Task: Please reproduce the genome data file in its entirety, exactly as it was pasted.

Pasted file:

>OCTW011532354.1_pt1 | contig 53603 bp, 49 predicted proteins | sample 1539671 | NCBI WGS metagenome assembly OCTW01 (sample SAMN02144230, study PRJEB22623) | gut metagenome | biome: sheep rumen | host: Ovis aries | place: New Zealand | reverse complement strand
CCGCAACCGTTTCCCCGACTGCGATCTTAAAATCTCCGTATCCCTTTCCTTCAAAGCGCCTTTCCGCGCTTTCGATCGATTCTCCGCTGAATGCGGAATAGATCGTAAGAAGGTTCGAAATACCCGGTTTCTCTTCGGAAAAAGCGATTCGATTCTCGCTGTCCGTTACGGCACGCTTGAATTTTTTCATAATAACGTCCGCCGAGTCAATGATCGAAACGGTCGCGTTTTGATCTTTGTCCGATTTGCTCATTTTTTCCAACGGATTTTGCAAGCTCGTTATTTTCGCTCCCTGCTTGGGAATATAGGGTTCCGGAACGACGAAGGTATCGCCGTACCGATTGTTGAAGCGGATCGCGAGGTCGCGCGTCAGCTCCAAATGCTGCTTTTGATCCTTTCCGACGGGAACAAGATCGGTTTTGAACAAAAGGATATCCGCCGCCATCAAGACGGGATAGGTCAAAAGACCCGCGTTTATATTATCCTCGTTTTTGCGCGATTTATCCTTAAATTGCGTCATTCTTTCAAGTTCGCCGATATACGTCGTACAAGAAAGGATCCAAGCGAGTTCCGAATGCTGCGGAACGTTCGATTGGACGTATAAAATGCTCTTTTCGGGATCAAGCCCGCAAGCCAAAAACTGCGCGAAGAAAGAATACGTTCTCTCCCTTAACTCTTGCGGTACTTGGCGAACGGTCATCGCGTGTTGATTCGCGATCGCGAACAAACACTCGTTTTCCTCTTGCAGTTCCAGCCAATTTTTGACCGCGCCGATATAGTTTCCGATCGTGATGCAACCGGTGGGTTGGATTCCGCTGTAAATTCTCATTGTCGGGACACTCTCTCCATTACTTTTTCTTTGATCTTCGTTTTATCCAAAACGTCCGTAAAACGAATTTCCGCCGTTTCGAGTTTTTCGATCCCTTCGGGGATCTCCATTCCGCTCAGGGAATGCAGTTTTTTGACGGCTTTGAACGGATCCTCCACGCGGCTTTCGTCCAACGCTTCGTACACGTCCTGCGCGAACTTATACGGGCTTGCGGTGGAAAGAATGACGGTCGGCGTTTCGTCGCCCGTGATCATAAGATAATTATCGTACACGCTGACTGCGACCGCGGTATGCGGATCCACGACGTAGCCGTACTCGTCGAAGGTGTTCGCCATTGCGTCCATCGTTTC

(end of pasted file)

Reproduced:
>OCTW011532354.1_pt1 | contig 53603 bp, 49 predicted proteins | sample 1539671 | NCBI WGS metagenome assembly OCTW01 (sample SAMN02144230, study PRJEB22623) | gut metagenome | biome: sheep rumen | host: Ovis aries | place: New Zealand | reverse complement strand
CCGCAACCGTTTCCCCGACTGCGATCTTAAAATCTCCGTATCCCTTTCCTTCAAAGCGCCTTTCCGCGCTTTCGATCGATTCTCCGCTGAATGCGGAATAGATCGTAAGAAGGTTCGAAATACCCGGTTTCTCTTCGGAAAAAGCGATTCGATTCTCGCTGTCCGTTACGGCACGCTTGAATTTTTTCATAATAACGTCCGCCGAGTCAATGATCGAAACGGTCGCGTTTTGATCTTTGTCCGATTTGCTCATTTTTTCCAACGGATTTTGCAAGCTCGTTATTTTCGCTCCCTGCTTGGGAATATAGGGTTCCGGAACGACGAAGGTATCGCCGTACCGATTGTTGAAGCGGATCGCGAGGTCGCGCGTCAGCTCCAAATGCTGCTTTTGATCCTTTCCGACGGGAACAAGATCGGTTTTGAACAAAAGGATATCCGCCGCCATCAAGACGGGATAGGTCAAAAGACCCGCGTTTATATTATCCTCGTTTTTGCGCGATTTATCCTTAAATTGCGTCATTCTTTCAAGTTCGCCGATATACGTCGTACAAGAAAGGATCCAAGCGAGTTCCGAATGCTGCGGAACGTTCGATTGGACGTATAAAATGCTCTTTTCGGGATCAAGCCCGCAAGCCAAAAACTGCGCGAAGAAAGAATACGTTCTCTCCCTTAACTCTTGCGGTACTTGGCGAACGGTCATCGCGTGTTGATTCGCGATCGCGAACAAACACTCGTTTTCCTCTTGCAGTTCCAGCCAATTTTTGACCGCGCCGATATAGTTTCCGATCGTGATGCAACCGGTGGGTTGGATTCCGCTGTAAATTCTCATTGTCGGGACACTCTCTCCATTACTTTTTCTTTGATCTTCGTTTTATCCAAAACGTCCGTAAAACGAATTTCCGCCGTTTCGAGTTTTTCGATCCCTTCGGGGATCTCCATTCCGCTCAGGGAATGCAGTTTTTTGACGGCTTTGAACGGATCCTCCACGCGGCTTTCGTCCAACGCTTCGTACACGTCCTGCGCGAACTTATACGGGCTTGCGGTGGAAAGAATGACGGTCGGCGTTTCGTCGCCCGTGATCATAAGATAATTATCGTACACGCTGACTGCGACCGCGGTATGCGGATCCACGACGTAGCCGTACTCGTCGAAGGTGTTCGCCATTGCGTCCATCGTTTC